Three does giving birth in the same space

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New Member
Apr 17, 2021
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Hi, I would love if some of you could help me solve a doubt of mine

The thing is I have three does living in the same space, they’re free roamed and share everything, I have never had any sort of problem like them fighting over food or anything, they have been together for more than 7 months and looks like they appreciate each other company, but the thing is all three are pregnant and my question is if I should separate them due to the fact that they’ll have their babies the same day, or if they could share that space for the litters (the space is very big and they have a nest box for each other) thanks !


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I have a breeding doe duo sharing a hutch. The following is what I came up with, what works for me, but I reckon other people do things different:
When the second is due I put in a divider for 1-3 days to make sure she uses the right nest box, and not the one with a litter in it. Does spend garden time together though. Works fine for me.
If they kindle the same day I would still keep the dividers in until they have fed their litters at least once.
But in colony setups that isn't done, and obviously it does work even if 2 does happen to use the same nest.

If the litters are more than a few days apart another problem pops up 2 weeks later, with bigger kits venturing into a fresh nest ,trampling and soiling it, and raiding the milk buffet. Low barriers, high enough to block the kits but not the does help here.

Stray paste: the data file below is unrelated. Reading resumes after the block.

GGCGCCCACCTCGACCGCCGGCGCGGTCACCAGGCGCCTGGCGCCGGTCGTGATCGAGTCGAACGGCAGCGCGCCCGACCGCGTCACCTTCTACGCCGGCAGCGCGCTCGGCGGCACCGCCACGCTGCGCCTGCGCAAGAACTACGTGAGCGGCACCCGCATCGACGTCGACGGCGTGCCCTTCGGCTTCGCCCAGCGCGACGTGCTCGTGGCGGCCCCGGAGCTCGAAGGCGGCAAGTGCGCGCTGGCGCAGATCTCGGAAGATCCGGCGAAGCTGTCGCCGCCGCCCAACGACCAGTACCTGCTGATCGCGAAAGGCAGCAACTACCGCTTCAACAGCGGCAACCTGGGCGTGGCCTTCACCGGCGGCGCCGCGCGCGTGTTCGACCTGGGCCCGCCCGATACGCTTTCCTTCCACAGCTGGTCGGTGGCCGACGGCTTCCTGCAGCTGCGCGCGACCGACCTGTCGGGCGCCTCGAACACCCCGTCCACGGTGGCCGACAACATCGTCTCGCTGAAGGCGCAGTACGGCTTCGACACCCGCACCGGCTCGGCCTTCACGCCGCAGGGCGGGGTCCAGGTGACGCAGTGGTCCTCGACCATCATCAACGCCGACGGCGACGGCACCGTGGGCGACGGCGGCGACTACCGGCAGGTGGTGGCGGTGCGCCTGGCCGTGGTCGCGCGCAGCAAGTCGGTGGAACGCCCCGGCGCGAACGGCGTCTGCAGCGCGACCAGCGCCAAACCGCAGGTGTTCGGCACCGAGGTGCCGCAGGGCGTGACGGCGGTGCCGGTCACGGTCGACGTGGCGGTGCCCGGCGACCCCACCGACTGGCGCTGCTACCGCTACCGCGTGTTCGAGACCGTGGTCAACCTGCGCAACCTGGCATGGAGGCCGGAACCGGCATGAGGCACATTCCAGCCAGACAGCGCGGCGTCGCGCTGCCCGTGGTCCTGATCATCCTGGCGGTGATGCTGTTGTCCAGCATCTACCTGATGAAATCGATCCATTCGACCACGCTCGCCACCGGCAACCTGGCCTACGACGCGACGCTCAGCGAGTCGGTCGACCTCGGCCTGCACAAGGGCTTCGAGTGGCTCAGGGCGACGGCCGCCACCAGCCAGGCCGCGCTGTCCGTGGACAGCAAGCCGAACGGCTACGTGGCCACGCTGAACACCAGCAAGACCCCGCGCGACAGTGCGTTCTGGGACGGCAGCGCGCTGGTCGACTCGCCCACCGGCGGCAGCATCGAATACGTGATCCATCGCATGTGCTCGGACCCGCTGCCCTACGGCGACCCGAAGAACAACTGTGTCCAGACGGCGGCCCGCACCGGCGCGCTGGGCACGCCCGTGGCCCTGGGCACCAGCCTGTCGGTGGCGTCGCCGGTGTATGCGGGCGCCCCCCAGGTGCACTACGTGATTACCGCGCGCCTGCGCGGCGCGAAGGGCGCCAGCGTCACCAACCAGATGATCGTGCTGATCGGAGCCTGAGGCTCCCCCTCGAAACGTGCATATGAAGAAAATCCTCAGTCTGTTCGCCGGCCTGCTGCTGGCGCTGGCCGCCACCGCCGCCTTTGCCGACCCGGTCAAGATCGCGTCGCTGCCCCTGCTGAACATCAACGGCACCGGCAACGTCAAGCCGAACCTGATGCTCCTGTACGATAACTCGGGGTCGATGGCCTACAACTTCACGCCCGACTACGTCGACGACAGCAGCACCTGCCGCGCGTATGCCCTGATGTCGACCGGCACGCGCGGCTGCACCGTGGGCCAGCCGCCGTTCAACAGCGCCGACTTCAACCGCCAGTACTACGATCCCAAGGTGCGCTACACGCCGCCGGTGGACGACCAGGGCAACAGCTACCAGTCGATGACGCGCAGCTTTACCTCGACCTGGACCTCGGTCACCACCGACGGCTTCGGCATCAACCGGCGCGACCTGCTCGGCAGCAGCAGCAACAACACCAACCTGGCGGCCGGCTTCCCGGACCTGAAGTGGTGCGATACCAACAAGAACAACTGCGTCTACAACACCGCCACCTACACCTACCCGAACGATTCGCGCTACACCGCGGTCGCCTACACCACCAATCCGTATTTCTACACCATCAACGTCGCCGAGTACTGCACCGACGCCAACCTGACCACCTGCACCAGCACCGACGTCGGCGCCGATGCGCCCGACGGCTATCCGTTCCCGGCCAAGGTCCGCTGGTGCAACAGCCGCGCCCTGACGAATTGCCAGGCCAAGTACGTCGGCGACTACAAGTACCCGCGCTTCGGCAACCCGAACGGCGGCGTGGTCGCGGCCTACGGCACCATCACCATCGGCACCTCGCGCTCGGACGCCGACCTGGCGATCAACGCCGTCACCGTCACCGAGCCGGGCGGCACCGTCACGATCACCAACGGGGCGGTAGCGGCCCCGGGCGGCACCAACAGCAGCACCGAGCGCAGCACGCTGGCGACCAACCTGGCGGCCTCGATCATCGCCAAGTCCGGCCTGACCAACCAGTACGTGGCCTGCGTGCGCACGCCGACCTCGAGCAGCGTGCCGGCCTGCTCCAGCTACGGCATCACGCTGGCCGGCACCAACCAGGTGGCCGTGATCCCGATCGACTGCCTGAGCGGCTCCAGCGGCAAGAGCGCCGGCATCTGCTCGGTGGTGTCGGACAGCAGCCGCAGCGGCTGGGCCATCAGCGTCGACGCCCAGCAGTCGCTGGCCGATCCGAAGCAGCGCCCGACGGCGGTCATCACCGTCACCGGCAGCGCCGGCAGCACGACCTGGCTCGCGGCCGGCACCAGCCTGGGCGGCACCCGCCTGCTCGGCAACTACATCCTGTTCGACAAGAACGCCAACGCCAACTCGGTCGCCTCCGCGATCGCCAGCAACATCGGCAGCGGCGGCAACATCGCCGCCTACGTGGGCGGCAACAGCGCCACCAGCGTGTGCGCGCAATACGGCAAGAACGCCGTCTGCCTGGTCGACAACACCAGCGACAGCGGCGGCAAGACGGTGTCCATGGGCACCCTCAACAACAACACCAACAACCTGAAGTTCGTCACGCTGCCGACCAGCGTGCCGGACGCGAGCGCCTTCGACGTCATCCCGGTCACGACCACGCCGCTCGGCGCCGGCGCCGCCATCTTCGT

Last year one doe started to feed the wrong, more convinient to reach nest at about 2 weeks, I just removed the first nestbox and put all kits in that second nest, they were nursed by both does and it worked out.
It can also happen that kits accumulate in one nest, with few or none left in another, so redistributing them before feeding time might be helpful for a week or so after they got mobile.

So, checking if all kits get feed imo needs to be done more regularily in a setup like this. Also, the does might appreciate a high shelf to escape the kits, or time out, with that many they would have not much rest.

About breeding, I hope you are aware what you're getting yourself into, apart from rabbits being addictive. It's a great experience and hobby, and so many good moments, but right now I'm waiting for the emergency vet to call if the doe makes it through surgery, surprise pregnancy, kit got stuck, doesn't look too good.
And have a real good plan on what to do with the kits, and some standards and goals regarding quality.

Good luck :)

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